But the problems in execution here go deeper than merely, y’know, the backbone of the entire plot. Is it just me, or has Doctor Who gotten into the habit of completely wasting awesome guest stars lately? It happened with Bill Nighy in Vincent and the Doctor, and it happens again here with the excellent Claire Skinner and the out of this world freaking amazing Bill Bailey (I’m a fan.) Skinner fairs a little better of the two, but her character does seem terribly false, after some initial interesting characterization (more on that in a moment.) But Bill Bailey? Where my Bill Bailey at, humans? This man is a gem; he’s a great comedian, a damn fine actor- though admittedly he hasn’t exactly been stretched dramatically in the roles he’s had so far- and he’s all around awesome… so where is he in this episode?

Frankly, he’s wasted here; of the very small amount of screen time he’s afforded, he’s given almost nothing to do, beyond getting outsmarted by the bloody housewife from the forties. This wouldn’t tick me off so much, except for the way it was done; it’s tacked on. Bailey has no purpose, aside from being an extra name for the credits. Really, the limits of his use in the story is to explain the nature of the final act’s ticking clock; an engineered shower of acid rain designed to melt down all the trees in a sentient forest to be used as fuel. Those of you who are paying attention might have noticed that this role could have been filled equally as well by a bloody sign posted outside their ship have stumbled upon my main problem here: Bailey’s role could have been fulfilled by a sign.

C'mon: Bill Bailey in power armor should be way cooler than this!

Which is a pity, because his brief appearance, along with his equally entertaining partners, provide some of the highlight lines for this episode, and are genuinely funny. While they appear. And frankly, I would have liked it if Bill freaking Bailey could have had an episode all to himself, here. Wouldn’t be hard to write, the man looks pretty unearthly anyway.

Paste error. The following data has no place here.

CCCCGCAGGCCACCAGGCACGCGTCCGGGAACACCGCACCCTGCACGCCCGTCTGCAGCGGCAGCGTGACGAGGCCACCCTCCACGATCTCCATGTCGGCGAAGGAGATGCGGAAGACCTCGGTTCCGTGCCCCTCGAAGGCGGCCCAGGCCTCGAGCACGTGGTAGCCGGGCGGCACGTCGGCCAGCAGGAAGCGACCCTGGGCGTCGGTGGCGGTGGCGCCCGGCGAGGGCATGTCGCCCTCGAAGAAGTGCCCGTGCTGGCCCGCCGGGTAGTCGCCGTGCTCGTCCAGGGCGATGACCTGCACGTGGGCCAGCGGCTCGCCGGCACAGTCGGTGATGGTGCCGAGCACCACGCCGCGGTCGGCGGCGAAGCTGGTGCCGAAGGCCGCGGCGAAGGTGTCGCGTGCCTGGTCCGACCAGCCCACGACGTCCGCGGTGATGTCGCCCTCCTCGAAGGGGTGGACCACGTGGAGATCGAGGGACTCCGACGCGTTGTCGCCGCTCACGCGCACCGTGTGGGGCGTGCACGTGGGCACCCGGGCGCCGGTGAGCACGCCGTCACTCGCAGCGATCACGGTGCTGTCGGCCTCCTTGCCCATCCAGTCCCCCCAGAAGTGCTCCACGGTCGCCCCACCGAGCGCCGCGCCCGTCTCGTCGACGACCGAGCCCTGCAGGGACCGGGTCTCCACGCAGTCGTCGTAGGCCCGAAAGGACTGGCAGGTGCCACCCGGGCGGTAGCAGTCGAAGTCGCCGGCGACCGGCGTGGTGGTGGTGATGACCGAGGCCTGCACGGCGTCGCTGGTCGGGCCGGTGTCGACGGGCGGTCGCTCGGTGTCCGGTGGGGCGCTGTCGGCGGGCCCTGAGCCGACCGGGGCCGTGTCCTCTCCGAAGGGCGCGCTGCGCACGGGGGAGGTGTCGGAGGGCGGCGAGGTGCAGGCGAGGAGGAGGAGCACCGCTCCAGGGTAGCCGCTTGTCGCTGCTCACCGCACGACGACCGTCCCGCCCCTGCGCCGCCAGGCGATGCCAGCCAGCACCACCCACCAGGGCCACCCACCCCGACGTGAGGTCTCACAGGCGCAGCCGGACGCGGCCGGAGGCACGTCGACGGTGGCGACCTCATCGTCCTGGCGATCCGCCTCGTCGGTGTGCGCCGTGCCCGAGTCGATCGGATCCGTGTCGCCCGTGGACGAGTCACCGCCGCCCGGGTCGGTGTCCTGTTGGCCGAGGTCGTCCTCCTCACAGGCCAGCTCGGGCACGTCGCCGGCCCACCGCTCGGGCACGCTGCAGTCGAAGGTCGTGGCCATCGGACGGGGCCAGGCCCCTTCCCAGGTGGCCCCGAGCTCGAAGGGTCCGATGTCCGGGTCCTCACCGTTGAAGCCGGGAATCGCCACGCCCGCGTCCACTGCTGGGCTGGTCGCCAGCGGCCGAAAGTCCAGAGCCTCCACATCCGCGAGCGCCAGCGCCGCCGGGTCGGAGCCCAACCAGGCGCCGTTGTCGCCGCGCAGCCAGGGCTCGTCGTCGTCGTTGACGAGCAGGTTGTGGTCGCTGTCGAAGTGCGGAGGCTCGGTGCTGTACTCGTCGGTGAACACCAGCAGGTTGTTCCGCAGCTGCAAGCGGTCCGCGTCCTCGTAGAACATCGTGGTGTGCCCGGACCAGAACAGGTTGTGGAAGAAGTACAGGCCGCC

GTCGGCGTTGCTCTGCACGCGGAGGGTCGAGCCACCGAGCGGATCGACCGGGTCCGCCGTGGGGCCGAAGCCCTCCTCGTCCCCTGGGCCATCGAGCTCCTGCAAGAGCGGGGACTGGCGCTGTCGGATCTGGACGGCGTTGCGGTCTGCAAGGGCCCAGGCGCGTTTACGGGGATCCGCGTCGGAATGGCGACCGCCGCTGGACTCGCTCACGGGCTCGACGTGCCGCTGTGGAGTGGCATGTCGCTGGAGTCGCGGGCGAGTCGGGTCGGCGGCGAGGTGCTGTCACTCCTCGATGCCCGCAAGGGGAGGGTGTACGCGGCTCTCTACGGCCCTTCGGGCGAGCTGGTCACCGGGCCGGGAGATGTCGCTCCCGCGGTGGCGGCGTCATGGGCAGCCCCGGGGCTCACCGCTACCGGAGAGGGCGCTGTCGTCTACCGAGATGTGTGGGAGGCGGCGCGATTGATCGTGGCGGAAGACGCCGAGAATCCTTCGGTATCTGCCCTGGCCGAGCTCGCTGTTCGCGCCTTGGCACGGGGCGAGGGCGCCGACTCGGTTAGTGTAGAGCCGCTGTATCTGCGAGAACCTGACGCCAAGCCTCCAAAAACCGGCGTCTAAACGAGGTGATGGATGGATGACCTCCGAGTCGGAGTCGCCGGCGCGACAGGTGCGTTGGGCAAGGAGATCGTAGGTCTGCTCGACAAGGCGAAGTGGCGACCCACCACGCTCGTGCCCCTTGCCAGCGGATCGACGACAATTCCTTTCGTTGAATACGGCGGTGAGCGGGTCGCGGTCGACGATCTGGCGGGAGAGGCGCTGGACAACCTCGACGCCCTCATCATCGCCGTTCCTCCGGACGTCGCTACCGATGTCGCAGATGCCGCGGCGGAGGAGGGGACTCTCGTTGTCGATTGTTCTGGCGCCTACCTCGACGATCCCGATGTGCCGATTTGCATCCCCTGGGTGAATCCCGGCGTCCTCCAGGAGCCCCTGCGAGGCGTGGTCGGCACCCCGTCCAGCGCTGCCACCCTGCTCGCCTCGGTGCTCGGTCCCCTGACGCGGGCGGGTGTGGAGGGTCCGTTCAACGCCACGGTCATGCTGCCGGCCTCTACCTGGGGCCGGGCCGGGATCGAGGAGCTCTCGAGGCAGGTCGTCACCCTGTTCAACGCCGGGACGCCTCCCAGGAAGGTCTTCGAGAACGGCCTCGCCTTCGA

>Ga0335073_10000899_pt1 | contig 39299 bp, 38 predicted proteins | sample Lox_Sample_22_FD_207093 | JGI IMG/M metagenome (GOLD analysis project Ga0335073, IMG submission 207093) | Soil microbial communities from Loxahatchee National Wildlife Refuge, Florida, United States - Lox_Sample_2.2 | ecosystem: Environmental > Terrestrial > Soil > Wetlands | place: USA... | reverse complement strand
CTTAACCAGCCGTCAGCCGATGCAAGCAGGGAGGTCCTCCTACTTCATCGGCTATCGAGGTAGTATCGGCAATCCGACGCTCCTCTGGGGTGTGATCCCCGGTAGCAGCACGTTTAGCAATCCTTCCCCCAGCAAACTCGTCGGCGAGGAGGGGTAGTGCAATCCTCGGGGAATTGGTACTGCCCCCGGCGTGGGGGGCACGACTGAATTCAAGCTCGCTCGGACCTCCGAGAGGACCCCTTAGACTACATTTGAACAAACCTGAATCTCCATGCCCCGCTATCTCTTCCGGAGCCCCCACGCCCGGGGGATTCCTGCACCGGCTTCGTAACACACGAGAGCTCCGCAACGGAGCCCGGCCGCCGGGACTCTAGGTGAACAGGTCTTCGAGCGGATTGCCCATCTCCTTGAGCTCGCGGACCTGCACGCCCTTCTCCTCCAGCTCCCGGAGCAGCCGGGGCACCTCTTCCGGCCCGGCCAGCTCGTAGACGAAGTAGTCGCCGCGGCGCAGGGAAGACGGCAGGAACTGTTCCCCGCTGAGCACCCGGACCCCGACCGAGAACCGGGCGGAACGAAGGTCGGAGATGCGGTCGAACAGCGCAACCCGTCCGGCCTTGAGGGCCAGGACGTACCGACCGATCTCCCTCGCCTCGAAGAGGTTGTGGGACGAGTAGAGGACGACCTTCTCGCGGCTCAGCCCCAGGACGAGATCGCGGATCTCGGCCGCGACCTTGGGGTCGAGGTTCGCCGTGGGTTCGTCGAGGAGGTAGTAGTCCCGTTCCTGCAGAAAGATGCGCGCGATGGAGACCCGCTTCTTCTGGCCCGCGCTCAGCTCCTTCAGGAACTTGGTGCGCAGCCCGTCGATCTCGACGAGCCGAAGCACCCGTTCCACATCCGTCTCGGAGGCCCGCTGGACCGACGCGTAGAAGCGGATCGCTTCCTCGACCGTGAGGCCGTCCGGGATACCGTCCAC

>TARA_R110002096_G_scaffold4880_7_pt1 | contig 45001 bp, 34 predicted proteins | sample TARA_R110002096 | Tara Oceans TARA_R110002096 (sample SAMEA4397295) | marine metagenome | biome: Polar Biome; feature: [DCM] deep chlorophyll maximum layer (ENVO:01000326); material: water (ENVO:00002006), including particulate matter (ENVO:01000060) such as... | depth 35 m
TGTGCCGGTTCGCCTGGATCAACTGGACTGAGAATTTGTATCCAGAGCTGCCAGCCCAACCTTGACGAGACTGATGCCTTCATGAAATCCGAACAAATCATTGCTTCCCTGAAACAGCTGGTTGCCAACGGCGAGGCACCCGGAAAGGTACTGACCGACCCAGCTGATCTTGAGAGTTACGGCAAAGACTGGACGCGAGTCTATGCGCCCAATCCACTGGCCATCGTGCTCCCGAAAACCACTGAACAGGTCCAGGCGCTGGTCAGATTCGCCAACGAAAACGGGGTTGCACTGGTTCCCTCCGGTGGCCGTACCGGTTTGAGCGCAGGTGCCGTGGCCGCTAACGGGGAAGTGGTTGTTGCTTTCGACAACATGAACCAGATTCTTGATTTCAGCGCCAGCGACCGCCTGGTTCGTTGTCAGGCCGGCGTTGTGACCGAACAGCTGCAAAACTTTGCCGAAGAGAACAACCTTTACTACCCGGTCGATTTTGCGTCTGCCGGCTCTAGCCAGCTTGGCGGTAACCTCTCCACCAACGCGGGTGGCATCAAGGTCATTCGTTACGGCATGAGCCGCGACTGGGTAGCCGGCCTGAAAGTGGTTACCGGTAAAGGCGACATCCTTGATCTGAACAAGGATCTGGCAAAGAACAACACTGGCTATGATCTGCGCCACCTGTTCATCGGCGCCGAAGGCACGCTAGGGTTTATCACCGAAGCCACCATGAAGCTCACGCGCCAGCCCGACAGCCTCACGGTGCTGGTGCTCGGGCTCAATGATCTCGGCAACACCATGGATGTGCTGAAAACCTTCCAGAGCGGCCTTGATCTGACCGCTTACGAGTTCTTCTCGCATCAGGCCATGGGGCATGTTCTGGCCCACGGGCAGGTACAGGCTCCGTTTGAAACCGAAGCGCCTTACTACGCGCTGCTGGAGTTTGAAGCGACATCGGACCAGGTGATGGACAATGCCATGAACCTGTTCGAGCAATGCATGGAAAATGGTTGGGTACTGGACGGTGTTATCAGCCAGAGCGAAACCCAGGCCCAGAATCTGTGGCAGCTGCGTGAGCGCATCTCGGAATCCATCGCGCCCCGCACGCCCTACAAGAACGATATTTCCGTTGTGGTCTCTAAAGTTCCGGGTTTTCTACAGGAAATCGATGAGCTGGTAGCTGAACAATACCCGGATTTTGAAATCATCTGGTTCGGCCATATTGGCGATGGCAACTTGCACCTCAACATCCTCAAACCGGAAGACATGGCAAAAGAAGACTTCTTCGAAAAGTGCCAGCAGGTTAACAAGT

… Oh man, I just thought of something: How awesome would it be for Bill Bailey to be the next Doctor? Oh god, so cool.

More than this, what was the deal with the trees? That was just strange. These are beings apparently capable of not only transferring their consciousnesses into a new receptacle, building a spaceship despite being immobile (read: trees) and building a time machine, not to mention transforming themselves into a transcendent form of life… why is it they needed a human, exactly? It’s not like they’ve ever seen one before (and I’m being charitable in avoiding the obvious “trees have no sensory organs” discussion) aside from, perhaps the loggers, and that doesn’t really count. I don’t feel that “it was foretold,” is an acceptable justification for this plot point. This is a throwaway line to justify something that doesn’t really make a lot of sense. Also, if consciousness is all it takes to pilot their bulb ship, why not just do it themselves, given that all the trees were was consciousness, at that point.

They can grow themselves into this, but they still need human help?!

In fact, why even use the ship at all? We’ve seen the tree-minds flying, and they clearly have no need for air in this form; why not just fly out into the time vortex themselves? And to be clear, the ship wasn’t necessary for their survival, because at the end they were flying around in it without a problem. The only reason I can see for the ship is perhaps access to the vortex, but even if we’re treating the bulb ship like a key, how could the trees know how to develop this technology?

For that matter, why was Bill Bailey and his crew even on the planet if they were just going to acid bath the entire forest? Did they need to be there for something? Like growing the sentient trees? Like, the trees- that are sentient, remember- don’t have an agenda toward growing themselves? What was the walker mech for? Why did they leave the keys in the ignition? Why was Madge able to pilot the bulb ship to her husband’s plane? The thing works on memory, not projection; she wasn’t even there to see that, how could she remember it?